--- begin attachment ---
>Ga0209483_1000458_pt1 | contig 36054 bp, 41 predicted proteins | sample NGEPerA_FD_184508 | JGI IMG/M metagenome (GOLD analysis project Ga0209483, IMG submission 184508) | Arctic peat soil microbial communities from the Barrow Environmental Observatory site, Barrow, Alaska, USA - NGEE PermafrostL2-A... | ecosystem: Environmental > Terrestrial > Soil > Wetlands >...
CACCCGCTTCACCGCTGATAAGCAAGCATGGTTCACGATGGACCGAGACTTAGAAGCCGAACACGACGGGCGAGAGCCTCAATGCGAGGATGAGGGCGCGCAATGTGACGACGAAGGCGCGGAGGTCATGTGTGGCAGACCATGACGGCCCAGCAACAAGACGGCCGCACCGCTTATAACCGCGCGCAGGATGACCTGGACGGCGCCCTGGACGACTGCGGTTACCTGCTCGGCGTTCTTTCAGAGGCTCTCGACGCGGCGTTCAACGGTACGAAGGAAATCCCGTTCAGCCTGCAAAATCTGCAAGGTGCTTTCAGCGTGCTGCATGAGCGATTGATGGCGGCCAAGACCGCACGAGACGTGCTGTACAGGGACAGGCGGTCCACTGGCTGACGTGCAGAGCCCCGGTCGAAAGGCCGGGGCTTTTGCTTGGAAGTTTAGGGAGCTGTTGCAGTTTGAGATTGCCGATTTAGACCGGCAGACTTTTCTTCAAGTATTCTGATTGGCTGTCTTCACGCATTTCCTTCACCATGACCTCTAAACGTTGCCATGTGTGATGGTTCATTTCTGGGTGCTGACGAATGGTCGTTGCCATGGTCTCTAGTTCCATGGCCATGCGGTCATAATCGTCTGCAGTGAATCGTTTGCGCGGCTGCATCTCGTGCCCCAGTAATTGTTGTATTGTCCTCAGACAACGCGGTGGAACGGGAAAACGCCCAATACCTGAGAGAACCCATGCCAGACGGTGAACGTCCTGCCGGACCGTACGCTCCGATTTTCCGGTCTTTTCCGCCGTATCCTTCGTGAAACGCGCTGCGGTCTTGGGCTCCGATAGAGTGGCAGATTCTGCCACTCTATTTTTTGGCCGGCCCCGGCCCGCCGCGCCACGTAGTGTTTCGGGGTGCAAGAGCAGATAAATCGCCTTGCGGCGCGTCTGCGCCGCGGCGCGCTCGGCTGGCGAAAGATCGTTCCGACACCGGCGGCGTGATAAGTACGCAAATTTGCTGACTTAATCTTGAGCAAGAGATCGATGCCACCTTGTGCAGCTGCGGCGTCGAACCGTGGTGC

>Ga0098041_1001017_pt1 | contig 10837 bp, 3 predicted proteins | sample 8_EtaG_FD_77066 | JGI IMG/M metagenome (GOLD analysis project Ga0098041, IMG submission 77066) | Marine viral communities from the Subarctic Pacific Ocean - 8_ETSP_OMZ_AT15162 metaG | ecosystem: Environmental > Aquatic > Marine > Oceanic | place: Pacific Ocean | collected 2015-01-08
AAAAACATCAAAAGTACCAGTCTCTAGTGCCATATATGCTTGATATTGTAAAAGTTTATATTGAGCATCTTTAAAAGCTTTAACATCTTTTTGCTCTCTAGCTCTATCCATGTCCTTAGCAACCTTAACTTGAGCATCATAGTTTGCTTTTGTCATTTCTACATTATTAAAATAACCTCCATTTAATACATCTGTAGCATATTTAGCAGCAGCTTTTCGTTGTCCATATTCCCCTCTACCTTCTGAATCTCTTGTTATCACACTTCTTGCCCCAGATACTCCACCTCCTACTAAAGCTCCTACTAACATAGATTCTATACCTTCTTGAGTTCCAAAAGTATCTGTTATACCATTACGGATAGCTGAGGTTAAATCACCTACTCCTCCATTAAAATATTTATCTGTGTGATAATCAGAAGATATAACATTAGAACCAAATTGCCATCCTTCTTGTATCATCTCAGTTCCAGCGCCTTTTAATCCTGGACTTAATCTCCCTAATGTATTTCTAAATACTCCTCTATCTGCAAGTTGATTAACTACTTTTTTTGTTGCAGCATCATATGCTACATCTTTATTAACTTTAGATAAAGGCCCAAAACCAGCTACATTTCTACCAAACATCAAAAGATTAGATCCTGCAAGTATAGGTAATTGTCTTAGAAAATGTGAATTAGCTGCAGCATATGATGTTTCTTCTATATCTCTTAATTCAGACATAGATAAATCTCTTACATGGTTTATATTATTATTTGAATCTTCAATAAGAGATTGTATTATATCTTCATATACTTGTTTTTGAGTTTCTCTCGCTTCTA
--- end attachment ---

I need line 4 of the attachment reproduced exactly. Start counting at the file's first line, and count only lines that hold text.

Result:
AAAAACATCAAAAGTACCAGTCTCTAGTGCCATATATGCTTGATATTGTAAAAGTTTATATTGAGCATCTTTAAAAGCTTTAACATCTTTTTGCTCTCTAGCTCTATCCATGTCCTTAGCAACCTTAACTTGAGCATCATAGTTTGCTTTTGTCATTTCTACATTATTAAAATAACCTCCATTTAATACATCTGTAGCATATTTAGCAGCAGCTTTTCGTTGTCCATATTCCCCTCTACCTTCTGAATCTCTTGTTATCACACTTCTTGCCCCAGATACTCCACCTCCTACTAAAGCTCCTACTAACATAGATTCTATACCTTCTTGAGTTCCAAAAGTATCTGTTATACCATTACGGATAGCTGAGGTTAAATCACCTACTCCTCCATTAAAATATTTATCTGTGTGATAATCAGAAGATATAACATTAGAACCAAATTGCCATCCTTCTTGTATCATCTCAGTTCCAGCGCCTTTTAATCCTGGACTTAATCTCCCTAATGTATTTCTAAATACTCCTCTATCTGCAAGTTGATTAACTACTTTTTTTGTTGCAGCATCATATGCTACATCTTTATTAACTTTAGATAAAGGCCCAAAACCAGCTACATTTCTACCAAACATCAAAAGATTAGATCCTGCAAGTATAGGTAATTGTCTTAGAAAATGTGAATTAGCTGCAGCATATGATGTTTCTTCTATATCTCTTAATTCAGACATAGATAAATCTCTTACATGGTTTATATTATTATTTGAATCTTCAATAAGAGATTGTATTATATCTTCATATACTTGTTTTTGAGTTTCTCTCGCTTCTA